Governor Baker appoints new 7-member MBTA board of directors


More than three months after the expiration of the previous MBTA board of directors, Governor Charlie Baker on Thursday gave birth to his successor by announcing the appointments to the board of directors of the transport authority.

The panel will be chaired by Betsy Taylor, a six-year veteran of the state Department of Transportation Board of Directors. Baker also selected Robert Butler, vice-president of the AFL-CIO of Massachusetts; Thomas “Scott” Darling, security consultant; Travis McCready, executive director of the US Life Sciences Market for JLL; and Mary Beth Mello, director of Mello Transportation Consulting.

The five Baker appointees bolster the board, convening a governing body to oversee the MBTA as it overcomes the pitfalls of pandemic ridership, looming budget variances and a series of incidents that have renewed the scrutiny of the transport agency.

Stacy Thompson, Executive Director of the Alliance of livable streets, said she was “cautiously optimistic” that the new board will rise to the occasion despite the fact that no member of the Finance and Management Control Council and a gap of several months between the final meeting of this previous group and the first meeting of the new board of directors, which has not yet been scheduled.

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“Since there is no board member who sat on the previous board and the gap is quite long, that means this board has a lot of catching up to do and a lot of work to do and basically no time to do it, ”Thompson said in an interview.

During her tenure on the MassDOT board of directors, Taylor served as treasurer and chaired the finance and audit subcommittee, which met regularly to review financial matters. Taylor pushed the department to create and fill a Chief Compliance Officer position, and she co-chairs its Allston I-90 finance team. She worked at Massachusetts Port Authority from 1978 to 2015 in several financial functions.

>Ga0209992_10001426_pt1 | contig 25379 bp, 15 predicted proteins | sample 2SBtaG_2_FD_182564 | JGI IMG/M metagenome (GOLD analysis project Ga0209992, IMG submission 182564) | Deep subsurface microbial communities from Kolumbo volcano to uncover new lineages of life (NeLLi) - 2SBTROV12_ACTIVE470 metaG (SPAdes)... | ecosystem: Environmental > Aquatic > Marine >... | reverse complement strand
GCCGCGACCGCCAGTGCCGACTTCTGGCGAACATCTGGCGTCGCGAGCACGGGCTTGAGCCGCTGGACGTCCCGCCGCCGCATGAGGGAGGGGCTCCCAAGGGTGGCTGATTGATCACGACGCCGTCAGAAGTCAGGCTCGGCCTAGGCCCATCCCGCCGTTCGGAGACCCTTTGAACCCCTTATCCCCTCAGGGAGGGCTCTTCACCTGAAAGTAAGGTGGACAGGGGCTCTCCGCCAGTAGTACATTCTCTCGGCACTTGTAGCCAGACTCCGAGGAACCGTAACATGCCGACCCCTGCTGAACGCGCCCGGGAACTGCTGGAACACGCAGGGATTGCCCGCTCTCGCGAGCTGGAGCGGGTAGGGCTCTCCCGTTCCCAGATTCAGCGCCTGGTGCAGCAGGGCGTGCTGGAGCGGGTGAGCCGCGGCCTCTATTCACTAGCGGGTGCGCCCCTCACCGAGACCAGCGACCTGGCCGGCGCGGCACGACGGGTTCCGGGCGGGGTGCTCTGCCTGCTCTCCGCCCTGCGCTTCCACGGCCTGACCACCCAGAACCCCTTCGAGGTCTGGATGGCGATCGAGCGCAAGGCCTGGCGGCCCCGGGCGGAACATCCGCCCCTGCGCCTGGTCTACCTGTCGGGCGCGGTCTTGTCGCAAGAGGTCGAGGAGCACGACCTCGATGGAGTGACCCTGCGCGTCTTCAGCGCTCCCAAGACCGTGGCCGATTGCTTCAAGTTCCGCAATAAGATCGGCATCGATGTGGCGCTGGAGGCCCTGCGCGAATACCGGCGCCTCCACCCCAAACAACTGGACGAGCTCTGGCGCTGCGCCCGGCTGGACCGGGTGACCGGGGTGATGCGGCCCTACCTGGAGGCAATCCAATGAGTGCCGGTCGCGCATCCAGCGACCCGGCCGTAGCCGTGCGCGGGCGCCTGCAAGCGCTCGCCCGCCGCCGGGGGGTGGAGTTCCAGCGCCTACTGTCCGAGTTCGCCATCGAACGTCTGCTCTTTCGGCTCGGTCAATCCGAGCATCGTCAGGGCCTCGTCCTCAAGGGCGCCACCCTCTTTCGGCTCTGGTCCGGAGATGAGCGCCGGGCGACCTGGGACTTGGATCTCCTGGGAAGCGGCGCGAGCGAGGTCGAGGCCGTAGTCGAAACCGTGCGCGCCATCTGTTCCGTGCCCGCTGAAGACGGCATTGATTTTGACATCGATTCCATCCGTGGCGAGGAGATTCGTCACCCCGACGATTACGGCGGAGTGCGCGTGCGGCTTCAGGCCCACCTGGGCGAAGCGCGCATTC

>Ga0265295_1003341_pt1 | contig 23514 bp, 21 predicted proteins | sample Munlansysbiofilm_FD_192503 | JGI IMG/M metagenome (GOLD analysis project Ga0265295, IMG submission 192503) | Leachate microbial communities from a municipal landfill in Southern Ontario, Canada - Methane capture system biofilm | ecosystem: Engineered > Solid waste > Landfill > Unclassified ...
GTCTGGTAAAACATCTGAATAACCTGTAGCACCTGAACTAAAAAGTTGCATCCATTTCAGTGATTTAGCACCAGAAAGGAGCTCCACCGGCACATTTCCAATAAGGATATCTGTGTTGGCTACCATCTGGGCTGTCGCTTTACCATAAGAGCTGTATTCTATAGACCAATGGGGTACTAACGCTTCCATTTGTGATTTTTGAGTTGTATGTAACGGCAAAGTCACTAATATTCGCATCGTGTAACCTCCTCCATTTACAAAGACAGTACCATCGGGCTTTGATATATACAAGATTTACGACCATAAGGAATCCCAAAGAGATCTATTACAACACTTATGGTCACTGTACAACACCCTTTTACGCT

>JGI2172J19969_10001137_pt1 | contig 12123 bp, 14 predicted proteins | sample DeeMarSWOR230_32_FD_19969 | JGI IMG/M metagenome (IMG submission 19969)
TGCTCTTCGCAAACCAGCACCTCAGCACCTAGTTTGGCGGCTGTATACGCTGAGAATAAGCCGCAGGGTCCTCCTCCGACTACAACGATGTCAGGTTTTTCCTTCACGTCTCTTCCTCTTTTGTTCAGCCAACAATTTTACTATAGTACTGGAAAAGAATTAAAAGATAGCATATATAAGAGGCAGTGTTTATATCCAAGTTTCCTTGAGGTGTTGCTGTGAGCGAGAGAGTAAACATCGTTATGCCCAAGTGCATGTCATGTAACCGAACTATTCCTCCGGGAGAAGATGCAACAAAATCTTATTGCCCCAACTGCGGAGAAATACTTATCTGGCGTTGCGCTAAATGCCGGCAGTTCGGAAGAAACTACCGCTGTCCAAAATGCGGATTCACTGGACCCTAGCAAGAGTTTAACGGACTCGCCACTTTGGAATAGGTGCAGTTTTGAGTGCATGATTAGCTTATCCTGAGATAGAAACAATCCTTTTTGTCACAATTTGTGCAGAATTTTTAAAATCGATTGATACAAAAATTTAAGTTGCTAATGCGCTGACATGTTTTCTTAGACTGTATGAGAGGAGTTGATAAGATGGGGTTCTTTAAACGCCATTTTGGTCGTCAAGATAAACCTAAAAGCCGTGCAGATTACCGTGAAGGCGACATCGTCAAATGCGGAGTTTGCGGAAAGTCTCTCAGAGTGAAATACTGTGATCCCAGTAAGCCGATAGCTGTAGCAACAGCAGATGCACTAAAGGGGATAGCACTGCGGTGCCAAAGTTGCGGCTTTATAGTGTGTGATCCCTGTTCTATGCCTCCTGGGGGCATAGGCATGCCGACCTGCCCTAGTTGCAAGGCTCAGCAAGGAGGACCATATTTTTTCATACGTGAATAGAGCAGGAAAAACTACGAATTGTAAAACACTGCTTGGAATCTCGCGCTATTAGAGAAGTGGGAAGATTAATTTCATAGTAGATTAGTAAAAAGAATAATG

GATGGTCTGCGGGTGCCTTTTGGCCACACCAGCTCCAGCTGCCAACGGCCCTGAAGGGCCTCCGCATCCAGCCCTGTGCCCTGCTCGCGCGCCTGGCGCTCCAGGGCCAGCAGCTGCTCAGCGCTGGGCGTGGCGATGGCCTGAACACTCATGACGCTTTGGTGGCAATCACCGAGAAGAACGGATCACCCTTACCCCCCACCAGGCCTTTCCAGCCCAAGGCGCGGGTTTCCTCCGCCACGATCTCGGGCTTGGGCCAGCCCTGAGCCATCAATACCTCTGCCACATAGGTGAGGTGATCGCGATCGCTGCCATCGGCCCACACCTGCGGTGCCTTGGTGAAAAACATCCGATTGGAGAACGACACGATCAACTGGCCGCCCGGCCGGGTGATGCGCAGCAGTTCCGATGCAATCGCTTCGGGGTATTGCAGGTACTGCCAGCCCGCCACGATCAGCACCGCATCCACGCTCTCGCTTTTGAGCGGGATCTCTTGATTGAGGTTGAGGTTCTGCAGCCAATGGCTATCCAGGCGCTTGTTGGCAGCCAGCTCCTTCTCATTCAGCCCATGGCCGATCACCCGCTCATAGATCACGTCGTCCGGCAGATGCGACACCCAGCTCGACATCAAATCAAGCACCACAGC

The law creating the new panel guaranteed a seat for a union representative. Butler, who is also chairman of the Northeastern Regional Council of the International Association of Sheet Metal, Air, Rail and Transport Workers, was one of three people on a shortlist that the AFL -CIO of Massachusetts presented to Baker.

Darling returns to the MBTA after a previous stint at the agency from 2008-2012 as Deputy Chief of Staff and Deputy General Counsel. He also worked as the Chief Safety, Security and Control Center Operations for the Chicago Transit Authority.

Before McCready joined JLL, he was president and CEO of the Massachusetts Life Sciences Center and vice president of programs for the Boston Foundation. McCready is the designated council member representing environmental justice populations.

Mello worked with the Railways and Transit Division of MassDOT on matters relating to regional transport authorities as a consultant. During a tenure with the Federal Transit Administration that spanned from 1993 to 2010, she oversaw federal funding for the Green Line extension and a series of other projects.

The new board will have seven members, two more than the Tax and Management Board which expired on June 30. Transport Secretary Jamey Tesler will be on the panel, as will Quincy Mayor Thomas Koch, a Baker ally who was previously appointed by the independent MBTA Advisory Board which represents municipalities that help fund T.

All members of the Board of Directors, except the Secretary of Transportation, will serve four-year terms without compensation, although they may be reimbursed for travel and other expenses up to $ 6,000 per year.


The MBTA continues to struggle with a considerably depleted ridership base over a year and a half after the COVID-19 hit, leaving long-term commuting patterns and revenue plans evolving as the agency s he is drawing on about $ 2 billion in federal aid to close the gaps.

A Massachusetts Taxpayers Foundation report released in September warned that the MBTA could face a “tax calamity” in several years if the agency does not substantially reorganize its finances or if lawmakers decide to allocate more dollars. to public transport.

Beacon Hill authorized the dissolution of the FMCB Tax Review and Management Board on June 30, and Baker signed a law on July 29 establishing a permanent seven-member board of directors for the MBTA.


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